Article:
Soap and Pepper
I’ve been wanting to post this up but didn’t have the time till today (Thursday) to take the pictures. But I’m backdating this to Wednesday anyway just cos I’m particular that way…. 😛
So here it is. With thoughts about washing and soap fresh in our minds from Bookmark Monday, I wanted to share this simple little experiment and Bible object lesson that you could easily try at home. Here is how it goes:-
You will need: Paper, marker pen, cellophane tape, a toothpick, a clear plastic container or glass bowl, water, pepper, dishwashing liquid.
1. Cut a piece of paper and label it “God’s Word”. Tape it to the bottom of the container.
2. Fill the container with water. This is a picture of a believer who hears God’s Word and puts aside all filthiness. You can see “God’s Word” clearly.
3. Now shake some pepper into the container. The pepper represents our sinful wickedness and filthiness, such as the times when we fight with our siblings, don’t watch our words or deeds, etc. “God’s Word” is now clouded over by the pepper.
Try picking up the pepper with the toothpick. Does it work? This shows what it’s like when we do things our way.
4. Now dip the tip of the toothpick into the dishwashing liquid. Stick the tip into the middle of the water and see what happens.
🙂 When we put aside all filthiness, we can clearly see God’s Word.
**Sourced from “Boy, Have I Got Problems!” Discover 4 Yourself Inductive Bible Studies for Kids – James, by Kay Arthur and Anna Arndt.**
Why does the dishwashing liquid repel the pepper?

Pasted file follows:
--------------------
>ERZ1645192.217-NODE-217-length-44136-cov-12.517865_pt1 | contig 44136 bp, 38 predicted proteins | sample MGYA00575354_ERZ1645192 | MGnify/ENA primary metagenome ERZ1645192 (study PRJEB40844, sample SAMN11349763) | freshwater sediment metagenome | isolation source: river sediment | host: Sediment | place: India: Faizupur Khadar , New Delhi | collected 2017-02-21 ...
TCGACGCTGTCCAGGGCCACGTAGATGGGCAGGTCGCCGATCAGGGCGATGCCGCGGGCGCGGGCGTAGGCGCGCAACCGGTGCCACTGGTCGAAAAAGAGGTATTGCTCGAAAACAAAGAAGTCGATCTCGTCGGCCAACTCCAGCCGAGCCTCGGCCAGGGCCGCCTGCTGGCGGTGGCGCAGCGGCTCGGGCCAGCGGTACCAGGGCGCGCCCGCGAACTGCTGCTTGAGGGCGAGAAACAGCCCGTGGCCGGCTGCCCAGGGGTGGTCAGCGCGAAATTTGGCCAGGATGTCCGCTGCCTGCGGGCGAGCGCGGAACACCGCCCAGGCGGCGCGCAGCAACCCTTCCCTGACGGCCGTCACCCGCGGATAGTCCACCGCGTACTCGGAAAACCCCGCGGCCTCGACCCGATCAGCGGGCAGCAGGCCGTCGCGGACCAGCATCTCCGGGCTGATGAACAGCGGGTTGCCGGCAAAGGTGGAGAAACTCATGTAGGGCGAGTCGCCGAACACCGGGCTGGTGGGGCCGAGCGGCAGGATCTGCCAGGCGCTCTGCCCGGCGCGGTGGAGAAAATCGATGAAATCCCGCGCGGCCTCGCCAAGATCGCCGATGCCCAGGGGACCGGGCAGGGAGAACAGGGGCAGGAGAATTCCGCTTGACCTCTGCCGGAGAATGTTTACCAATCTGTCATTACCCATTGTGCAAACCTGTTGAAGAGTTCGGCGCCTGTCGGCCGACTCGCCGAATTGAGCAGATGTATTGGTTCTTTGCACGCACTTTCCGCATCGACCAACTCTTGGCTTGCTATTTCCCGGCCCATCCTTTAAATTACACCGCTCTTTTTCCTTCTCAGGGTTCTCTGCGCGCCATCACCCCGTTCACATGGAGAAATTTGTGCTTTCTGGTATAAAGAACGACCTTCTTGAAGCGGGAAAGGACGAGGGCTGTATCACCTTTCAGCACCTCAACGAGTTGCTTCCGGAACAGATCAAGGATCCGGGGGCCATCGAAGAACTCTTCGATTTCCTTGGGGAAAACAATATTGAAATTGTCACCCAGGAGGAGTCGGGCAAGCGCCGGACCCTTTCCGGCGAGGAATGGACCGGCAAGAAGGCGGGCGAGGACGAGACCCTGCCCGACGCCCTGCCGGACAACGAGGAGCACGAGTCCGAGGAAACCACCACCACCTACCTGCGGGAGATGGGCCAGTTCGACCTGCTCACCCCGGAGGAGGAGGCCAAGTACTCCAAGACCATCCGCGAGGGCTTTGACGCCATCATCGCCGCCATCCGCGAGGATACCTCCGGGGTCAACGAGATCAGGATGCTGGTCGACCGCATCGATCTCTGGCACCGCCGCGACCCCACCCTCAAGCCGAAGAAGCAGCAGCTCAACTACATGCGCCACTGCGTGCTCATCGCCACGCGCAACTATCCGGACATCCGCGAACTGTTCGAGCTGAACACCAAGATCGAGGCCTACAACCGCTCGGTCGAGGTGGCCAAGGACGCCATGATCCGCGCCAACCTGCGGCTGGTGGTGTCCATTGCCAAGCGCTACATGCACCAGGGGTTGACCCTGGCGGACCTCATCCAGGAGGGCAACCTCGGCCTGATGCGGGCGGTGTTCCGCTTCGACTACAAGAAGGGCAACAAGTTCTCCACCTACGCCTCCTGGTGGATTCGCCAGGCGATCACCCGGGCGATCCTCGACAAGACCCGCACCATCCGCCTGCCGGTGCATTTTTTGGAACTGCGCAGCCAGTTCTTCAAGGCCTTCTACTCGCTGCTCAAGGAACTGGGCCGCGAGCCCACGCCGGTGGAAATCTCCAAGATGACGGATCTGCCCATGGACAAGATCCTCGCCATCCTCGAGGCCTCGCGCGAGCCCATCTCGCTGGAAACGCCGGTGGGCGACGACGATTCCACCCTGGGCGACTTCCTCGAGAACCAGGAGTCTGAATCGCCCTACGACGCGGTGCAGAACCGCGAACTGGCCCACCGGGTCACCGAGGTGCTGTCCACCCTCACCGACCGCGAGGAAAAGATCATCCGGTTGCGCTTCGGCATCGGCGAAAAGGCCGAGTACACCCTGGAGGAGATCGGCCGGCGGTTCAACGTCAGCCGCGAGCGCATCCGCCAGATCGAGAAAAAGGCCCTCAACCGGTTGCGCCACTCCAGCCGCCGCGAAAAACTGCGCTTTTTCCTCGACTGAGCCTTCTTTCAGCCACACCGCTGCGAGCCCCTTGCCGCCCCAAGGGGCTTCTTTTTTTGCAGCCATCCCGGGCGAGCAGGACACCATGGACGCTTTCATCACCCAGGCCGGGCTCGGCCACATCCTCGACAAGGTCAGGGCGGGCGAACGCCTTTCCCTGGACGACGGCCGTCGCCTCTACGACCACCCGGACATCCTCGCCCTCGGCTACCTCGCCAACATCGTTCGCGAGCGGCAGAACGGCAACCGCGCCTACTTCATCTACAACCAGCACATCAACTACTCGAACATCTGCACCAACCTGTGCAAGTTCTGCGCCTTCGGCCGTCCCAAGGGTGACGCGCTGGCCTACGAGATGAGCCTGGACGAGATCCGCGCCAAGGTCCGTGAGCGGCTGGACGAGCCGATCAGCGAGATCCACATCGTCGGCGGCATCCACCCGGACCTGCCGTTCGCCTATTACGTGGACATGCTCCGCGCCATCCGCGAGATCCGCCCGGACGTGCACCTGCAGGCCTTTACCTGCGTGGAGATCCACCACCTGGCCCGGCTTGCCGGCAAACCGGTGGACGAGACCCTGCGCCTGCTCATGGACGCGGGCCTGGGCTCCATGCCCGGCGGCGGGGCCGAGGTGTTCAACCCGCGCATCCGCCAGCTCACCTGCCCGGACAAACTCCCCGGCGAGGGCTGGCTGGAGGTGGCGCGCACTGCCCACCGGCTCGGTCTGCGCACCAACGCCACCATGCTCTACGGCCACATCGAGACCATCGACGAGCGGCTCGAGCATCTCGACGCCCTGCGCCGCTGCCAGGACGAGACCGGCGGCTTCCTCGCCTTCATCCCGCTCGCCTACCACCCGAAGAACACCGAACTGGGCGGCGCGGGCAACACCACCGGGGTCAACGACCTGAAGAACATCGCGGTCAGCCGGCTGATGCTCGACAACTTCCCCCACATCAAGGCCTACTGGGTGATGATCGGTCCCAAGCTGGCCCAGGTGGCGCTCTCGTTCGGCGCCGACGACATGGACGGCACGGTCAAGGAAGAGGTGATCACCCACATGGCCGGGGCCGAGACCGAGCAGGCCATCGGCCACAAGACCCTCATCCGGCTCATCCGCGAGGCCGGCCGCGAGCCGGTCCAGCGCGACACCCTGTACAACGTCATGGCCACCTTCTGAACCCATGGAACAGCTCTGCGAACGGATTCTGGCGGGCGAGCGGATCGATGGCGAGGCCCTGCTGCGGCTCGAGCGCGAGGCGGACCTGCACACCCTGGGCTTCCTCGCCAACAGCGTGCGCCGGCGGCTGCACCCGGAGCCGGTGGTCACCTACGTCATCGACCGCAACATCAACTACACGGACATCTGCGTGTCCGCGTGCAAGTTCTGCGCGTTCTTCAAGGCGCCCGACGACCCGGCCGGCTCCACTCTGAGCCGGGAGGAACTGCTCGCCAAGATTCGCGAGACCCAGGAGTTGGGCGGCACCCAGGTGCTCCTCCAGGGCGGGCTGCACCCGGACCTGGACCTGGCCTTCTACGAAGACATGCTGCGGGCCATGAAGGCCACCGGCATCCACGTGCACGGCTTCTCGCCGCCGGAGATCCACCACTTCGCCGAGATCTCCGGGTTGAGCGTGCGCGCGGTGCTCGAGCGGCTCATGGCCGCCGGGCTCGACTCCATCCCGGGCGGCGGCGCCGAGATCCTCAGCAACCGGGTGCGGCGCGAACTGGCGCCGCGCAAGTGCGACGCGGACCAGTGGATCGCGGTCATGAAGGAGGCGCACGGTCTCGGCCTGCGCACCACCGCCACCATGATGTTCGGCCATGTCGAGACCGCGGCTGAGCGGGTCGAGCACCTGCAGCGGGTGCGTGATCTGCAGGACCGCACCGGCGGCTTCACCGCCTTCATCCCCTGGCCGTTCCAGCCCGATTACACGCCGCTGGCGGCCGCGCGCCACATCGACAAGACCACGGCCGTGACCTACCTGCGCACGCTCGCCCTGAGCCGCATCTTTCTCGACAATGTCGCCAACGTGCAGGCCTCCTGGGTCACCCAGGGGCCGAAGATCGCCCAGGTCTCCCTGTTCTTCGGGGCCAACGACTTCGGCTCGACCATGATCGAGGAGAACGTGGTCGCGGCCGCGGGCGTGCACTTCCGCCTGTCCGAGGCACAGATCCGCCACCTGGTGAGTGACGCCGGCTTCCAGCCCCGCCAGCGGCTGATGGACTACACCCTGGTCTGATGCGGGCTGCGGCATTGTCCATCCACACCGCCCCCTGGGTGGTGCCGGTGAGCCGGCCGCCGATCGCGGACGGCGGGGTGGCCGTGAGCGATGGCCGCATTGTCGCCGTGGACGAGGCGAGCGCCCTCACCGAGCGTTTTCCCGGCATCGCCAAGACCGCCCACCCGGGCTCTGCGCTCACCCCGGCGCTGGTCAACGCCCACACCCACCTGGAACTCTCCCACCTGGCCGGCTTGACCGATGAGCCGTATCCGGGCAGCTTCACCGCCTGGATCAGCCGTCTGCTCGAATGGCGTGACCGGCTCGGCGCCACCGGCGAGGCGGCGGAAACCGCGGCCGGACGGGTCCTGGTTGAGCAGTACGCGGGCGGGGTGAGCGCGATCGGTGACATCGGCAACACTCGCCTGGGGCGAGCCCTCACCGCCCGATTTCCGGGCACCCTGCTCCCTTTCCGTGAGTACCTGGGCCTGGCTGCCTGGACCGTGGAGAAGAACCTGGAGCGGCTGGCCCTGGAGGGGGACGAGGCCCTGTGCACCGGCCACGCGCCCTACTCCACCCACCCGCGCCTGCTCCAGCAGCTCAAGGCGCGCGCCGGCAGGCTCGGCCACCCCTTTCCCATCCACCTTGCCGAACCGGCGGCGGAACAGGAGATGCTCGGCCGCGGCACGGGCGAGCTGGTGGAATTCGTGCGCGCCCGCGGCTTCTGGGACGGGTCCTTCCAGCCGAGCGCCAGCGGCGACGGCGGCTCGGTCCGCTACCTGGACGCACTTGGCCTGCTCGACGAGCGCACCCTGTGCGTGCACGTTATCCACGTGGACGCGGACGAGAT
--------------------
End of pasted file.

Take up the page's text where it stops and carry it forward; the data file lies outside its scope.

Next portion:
The pepper in this experiment helps to make the surface motion visible. It does not in itself contribute to the repelling motion. The motion results from the reduction in the water’s surface tension when the dishwashing liquid is added.
Surface tension is the result of the strong attraction between molecules in a liquid. Water has an unusually high surface tension compared with most other liquids because water molecules are very strongly attracted to each other. This strong attraction allows you to slightly overfill a glass with water, and allows some insects like the water strider to walk on its surface.
Dishwashing liquid is a member of a chemical family known as surfactants (short for surface active agents). Every soap molecule has two distinct ends called the head and the tail. The tail strongly repels water while the head is strongly attracted to it.
When you first add the dishwashing liquid to water, the molecules scurry across the surface with their heads down and tails sticking up. Once the surface is full, the remaining soap molecules begin forming small droplets called micelles by joining their tails.
Dishwashing liquid heads are attracted to water, but not nearly as strongly as water molecules are attracted to each other. This is the reason why the dishwashing liquid reduces the surface tension of water. Water molecules on the surface pull away from where you add dishwashing liquid.